A former South Korean chip executive imprisoned over industrial espionage charges rejected allegations on Monday he had sought to build a copycat chip factory in China with sensitive information developed by Samsung Electronics. Prosecutors said the 65-year-old, who previously worked for SK Hynix, stole data to help his Singapore-based firm, Jin Semiconductor, set up a plant 1.5 km from Samsung’s factory in Xian, China. The theft amounted to “a serious crime that jeopardized national economic security,” they added.
Known as Choi Jinseog, the former executive was charged with illegally obtaining the blueprints and clean-room designs of Samsung’s memory chip factory. Those documents are considered core national technology and protected by law. Their theft was a serious breach that caused more than $200 million in damages to the world’s leading chipmaker, prosecutors in the southwestern city of Gwangju said. Six other people were also charged with helping Choi obtain the stolen technology, smuggled out of the country via the Singaporean company.
The charges were a blow to Seoul, whose top chipmakers account for about one-fifth of its exports, and the industry is essential for the country’s economy and national security. The country’s leading memory chip maker, Samsung Electronics, and SK Hynix, the No. 2 producer, have invested heavily in factories in China, where competition is stiff.
The alleged theft could have caused severe damage to the domestic semiconductor industry as well, prosecutors said, warning it could shake the foundation of chip production when competition is intensifying globally. The case came at a time when President Yoon Suk Yeol described the battle for global market share in the chip industry as a full-scale “total war.”
Choi elaborated on his defense plan in a handwritten letter to Reuters, sent via his adviser, who visited him on Thursday. He said he planned to set up a research and development chip line, not replicate Samsung’s mass-production facilities. He also argued that he had not wanted to locate the facility in Xian because he had looked at several cities, including Qingdao.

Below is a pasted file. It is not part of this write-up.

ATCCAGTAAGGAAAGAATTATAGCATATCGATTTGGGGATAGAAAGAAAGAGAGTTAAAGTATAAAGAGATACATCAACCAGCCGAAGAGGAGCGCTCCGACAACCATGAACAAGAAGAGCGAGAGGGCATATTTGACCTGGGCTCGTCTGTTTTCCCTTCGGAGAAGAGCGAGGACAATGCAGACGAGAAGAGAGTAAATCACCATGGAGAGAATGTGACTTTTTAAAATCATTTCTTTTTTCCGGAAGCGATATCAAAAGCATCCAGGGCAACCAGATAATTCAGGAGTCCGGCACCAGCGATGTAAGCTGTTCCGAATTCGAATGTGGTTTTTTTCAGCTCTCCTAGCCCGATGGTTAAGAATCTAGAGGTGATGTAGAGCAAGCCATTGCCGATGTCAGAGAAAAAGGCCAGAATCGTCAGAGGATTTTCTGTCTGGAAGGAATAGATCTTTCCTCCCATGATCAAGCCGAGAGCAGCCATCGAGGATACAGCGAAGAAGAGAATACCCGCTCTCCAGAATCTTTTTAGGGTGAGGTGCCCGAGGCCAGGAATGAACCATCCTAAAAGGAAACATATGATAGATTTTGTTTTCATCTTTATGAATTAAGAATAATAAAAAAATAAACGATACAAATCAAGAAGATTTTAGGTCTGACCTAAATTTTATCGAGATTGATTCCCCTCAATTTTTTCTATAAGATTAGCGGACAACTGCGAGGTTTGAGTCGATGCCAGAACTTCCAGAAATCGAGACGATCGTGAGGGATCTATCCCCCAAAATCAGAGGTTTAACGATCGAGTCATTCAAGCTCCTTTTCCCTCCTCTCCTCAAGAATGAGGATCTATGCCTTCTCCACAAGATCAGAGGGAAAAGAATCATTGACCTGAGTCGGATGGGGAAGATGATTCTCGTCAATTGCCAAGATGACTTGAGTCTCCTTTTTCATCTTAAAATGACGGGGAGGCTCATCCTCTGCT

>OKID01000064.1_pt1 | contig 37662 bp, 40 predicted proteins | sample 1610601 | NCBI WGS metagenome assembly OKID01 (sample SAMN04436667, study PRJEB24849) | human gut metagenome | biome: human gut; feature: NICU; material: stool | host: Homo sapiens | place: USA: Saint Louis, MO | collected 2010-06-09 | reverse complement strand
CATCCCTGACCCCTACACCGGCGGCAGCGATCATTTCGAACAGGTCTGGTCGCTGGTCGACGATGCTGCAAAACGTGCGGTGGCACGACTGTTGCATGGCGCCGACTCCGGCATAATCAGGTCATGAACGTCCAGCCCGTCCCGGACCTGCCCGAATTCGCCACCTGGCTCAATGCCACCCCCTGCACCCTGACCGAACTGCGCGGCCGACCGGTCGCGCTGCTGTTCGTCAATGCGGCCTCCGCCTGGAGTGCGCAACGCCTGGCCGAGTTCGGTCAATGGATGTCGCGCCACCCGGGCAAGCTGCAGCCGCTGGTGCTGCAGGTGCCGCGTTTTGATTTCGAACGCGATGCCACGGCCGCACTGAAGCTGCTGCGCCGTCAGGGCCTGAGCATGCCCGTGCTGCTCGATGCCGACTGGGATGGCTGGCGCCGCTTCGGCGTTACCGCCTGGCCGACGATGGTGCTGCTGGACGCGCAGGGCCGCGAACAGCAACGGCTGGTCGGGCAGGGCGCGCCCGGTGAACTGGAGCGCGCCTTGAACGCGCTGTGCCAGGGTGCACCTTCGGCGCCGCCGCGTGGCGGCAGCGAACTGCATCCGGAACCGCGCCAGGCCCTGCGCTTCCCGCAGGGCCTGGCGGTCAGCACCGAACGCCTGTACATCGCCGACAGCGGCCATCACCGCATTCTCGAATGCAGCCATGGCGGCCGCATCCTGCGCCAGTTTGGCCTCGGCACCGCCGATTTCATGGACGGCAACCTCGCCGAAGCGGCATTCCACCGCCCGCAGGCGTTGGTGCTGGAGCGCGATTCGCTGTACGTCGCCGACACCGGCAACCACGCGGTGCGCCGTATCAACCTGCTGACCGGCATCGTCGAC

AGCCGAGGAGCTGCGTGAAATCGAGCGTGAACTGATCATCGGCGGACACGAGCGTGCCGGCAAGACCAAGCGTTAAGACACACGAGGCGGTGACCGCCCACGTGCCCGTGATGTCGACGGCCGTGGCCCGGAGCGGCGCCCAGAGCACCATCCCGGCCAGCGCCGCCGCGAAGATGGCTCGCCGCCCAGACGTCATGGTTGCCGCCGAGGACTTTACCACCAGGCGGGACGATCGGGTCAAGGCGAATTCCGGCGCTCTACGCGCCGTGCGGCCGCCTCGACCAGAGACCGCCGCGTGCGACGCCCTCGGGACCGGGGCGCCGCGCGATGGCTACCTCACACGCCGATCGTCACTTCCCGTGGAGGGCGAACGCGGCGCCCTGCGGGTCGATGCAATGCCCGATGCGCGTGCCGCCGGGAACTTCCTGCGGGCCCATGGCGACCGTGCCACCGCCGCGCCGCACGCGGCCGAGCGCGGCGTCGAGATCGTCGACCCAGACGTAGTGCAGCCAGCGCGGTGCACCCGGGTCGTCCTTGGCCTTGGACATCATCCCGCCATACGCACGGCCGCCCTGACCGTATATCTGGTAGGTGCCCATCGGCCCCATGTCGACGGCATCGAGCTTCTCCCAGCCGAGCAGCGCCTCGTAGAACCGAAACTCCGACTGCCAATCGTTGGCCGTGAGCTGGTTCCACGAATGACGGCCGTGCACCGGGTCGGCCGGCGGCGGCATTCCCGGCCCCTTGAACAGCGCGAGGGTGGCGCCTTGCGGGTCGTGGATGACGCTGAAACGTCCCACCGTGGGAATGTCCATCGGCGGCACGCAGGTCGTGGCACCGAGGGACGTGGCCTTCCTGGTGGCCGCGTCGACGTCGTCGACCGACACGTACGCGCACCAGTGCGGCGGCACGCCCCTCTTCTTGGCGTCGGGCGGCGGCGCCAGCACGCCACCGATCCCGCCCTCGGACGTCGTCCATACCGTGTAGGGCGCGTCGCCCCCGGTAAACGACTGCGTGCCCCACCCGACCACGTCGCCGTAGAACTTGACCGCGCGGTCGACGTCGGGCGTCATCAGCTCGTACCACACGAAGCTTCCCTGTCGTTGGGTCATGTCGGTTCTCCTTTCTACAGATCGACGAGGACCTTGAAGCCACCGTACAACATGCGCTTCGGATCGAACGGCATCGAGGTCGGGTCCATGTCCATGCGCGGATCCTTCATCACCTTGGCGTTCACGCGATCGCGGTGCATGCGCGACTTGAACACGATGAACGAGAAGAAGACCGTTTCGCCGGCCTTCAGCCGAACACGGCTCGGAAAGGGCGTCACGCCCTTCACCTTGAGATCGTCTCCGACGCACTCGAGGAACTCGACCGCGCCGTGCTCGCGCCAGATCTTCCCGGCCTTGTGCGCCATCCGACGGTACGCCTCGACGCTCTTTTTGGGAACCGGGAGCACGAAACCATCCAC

He also denied that he had been trying to sell the smuggled technology, which he said was “non-sensitive” and accessible to those in the industry. The letter was his first comment to the media since his detention on May 25.
His lawyers also said he would dispute the accusations and called for a fair trial, though a date was not set. They have yet to receive a detailed indictment from the prosecution to determine their defense.
A former employee of Semes, a subsidiary of Samsung Electronics that makes semiconductor cleaning equipment, was sentenced to four years in prison for leaking crucial information on the equipment to Chinese companies and a local chip research center. The company has said it will strengthen controls to prevent leaks of confidential information. It has also started an internal investigation into the incident. The country’s chipmakers are under growing pressure to produce more chips as global demand is strong, and they are struggling with a fierce rivalry between the United States and China that has exacerbated geopolitical tensions and trade disputes.